Personally, I often think of picking up that romantic bottle of red at the last minute, right after I get off work and am heading home. So, I would think that I make my purchases at about peak time, say between 5 and 6 pm. In the nineteen years that I’ve been shopping at the store, I think I’ve had to wait for some one to pull out of a parking space before I could pull in maybe a total of two or three times. This includes such pre-holiday events such as the day before Thanksgiving and Christmas Eve.

    I think that most people visiting the liquor store know what they want, where it is located, and are in and out of the facility in just a few minutes. It doesn’t make much sense to me to create parking spaces that are going to be very rarely, if ever, used.

    Furthermore, I’ve heard that some communities now make plans so that people park once and can shop at several different places. The result is reduced gas consumption and increased neighborhood sales.

    – Ross

  10. The whole resurgent boom in Northeast Mpls along Henn Ave occurred because 3 key historic buildings were renovated and not torn down for add’l Surdyks parking (I’m sure now even Surdyks would agree the parking lot plan was flawed)

  11. I hear several points made about the Muni that I believe are questionable:

    1) “The Muni is intended as city revenue.” This is historically false as the city has a retail monopoly on liquor to “control” the sales not to “profit” from the sales.

    2) “A bigger liquor store will just allow Northfield to take back sales lost to other communities.” This may be partially true but what is absolutely true is that a bigger store will mathematically create more alcohol users in Northfield and thus more alcoholics, more DWIs, more domestics, etc. Any retail that is expanded in Northfield from 2500 sq ft to 7500 sq ft (be it the bead store, the historical society gift shop or the liquor store) is going to create more local awareness and demand and increase the average citizen use.

    3) The bigger liquor store is a safety issue for employees. A small liquor store can be made safe for employees. A big liquor store will harm some Northfield citizens (see point 2) – one can argue that this harm is worth the tax revenue increase but one should not pretend there will be no additional harm as this is burying our hands in the sand – we have ‘a Muni’ because alcohol does cause harm.

    4) Town X has a bigger liquor store. This is like saying “Billy’s mom lets him stay up later.” So what … many communities allow businesses that would be deemed incompatible with Northfield.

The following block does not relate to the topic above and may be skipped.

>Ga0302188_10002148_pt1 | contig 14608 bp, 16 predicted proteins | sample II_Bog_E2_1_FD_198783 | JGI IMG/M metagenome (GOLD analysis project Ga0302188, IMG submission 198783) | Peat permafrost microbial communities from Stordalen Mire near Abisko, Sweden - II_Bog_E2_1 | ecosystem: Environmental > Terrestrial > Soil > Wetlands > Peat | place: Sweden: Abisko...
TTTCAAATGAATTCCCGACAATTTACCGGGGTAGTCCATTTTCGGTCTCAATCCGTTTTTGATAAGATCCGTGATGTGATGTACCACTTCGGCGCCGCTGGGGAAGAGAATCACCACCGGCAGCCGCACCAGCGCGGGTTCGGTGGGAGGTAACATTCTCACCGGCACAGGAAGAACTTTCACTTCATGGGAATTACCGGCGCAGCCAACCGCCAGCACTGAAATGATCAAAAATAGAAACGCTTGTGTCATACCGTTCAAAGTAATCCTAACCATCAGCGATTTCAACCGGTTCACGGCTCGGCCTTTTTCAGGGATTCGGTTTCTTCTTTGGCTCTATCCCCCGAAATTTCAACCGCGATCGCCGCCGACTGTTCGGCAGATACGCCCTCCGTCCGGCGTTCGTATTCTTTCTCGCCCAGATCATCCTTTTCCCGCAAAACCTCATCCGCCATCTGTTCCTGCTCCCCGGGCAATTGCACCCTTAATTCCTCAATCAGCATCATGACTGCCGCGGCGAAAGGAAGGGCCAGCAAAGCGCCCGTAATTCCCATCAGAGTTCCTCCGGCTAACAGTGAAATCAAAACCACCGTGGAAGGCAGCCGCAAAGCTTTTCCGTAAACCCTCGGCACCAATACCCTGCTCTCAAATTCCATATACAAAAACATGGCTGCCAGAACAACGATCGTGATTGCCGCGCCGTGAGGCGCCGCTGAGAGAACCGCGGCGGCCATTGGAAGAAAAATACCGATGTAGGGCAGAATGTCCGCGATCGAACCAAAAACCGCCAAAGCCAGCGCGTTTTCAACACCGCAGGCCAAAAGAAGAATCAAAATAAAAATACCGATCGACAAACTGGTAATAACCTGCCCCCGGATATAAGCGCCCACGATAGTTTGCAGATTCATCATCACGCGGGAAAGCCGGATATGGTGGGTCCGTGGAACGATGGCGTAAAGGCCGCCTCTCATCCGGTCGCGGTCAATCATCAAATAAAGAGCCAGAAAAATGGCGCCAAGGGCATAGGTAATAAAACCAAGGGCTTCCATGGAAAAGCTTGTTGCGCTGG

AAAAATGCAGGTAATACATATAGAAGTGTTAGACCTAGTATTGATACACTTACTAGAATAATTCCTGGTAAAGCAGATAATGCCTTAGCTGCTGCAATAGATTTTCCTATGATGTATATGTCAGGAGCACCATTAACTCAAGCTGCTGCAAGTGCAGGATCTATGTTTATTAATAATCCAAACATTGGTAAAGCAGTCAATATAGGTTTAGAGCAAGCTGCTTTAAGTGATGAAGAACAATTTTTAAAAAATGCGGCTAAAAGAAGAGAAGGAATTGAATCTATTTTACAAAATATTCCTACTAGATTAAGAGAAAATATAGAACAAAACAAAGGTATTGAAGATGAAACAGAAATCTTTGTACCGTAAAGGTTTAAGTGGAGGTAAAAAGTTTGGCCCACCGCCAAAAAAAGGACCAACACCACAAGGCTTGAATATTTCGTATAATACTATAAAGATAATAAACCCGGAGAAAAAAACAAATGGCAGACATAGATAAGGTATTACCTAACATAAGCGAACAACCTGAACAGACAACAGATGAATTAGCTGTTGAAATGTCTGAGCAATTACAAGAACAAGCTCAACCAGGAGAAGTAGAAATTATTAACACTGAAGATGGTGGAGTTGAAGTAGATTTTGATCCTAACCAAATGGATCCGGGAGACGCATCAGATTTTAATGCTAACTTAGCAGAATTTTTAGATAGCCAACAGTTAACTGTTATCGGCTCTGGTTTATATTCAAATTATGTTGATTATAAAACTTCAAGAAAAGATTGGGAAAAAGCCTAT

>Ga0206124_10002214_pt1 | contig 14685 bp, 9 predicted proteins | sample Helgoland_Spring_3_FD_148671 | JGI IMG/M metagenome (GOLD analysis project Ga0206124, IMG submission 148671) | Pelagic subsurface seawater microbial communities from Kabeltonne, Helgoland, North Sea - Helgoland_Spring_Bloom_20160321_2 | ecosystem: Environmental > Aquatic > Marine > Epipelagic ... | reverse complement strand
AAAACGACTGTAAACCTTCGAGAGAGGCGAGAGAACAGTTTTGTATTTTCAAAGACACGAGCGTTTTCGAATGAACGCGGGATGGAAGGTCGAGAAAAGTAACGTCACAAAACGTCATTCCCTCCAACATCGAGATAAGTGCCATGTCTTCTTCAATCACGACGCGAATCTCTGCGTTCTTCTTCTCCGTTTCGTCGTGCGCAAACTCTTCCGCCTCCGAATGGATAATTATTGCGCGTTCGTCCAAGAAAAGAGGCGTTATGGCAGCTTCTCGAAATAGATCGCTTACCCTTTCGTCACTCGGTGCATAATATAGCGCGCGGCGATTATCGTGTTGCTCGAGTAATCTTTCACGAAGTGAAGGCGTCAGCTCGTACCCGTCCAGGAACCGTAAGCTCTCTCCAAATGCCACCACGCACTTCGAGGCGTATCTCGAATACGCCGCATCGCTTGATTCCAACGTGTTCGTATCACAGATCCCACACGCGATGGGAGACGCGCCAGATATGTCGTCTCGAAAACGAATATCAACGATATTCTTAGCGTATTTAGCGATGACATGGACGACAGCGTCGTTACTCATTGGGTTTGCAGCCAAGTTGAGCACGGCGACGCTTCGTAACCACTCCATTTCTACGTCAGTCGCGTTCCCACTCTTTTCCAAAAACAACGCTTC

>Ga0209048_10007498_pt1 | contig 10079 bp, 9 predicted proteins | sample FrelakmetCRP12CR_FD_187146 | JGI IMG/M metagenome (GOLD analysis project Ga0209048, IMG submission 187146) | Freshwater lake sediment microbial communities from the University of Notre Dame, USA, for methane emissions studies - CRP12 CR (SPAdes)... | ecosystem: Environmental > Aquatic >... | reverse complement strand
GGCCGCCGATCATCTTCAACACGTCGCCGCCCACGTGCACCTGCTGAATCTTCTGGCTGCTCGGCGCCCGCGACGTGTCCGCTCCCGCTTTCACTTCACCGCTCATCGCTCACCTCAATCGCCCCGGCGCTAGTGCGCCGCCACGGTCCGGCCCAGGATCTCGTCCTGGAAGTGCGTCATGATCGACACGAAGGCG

12. David: I disagree–the muni is certainly intended to provide revenue, in addition to controlling through monopolization the sale of alchoholic beverages.

    The question that the citizens of Northfield have to decide is whether it is more important to generate revenue or to control the sale of alchohol. You obviously want to control the sale of alchohol–which is a very worthy goal. Others may think it is more important to generate revenue.

    I agree that safety is of the utmost importantance and should be considered when determining what type of “muni” to build.

    The basic question comes back to whether or not the citizens of Northfield want to go all out MGM style mega-liqour store on the highway. Or do you want a smaller store that discourages everybody from everywhere driving to Northfield to pick up their beer but provides good choices for those within the Northfield area? (And so keeps the local citizenry from shopping elsewhere.) I like beer and wine, and I like the idea that the City of Northfield may benefit from my buying something I would have bought somewhere else if the muni didn’t exist.

    I would really like to see the muni stay downtown. I still think that Northfield should table the muni move until some of their other problems are under control. (Including spending a million bucks to have a nicer city hall.)

  13. Jane – I think the point that needs discussion is that a bigger store will by definition increase use and thus increase the very real negative impacts of use on some men, women & children. These costs are well understood and mathematical. How much city revenue justifies subjecting someone to an alcoholic spouse, a domestic abuse or being hit by a drunk driver ? Let’s make our choices based on reality … a great deal of liquor store revenue comes from heavy users and brings a heavy toll.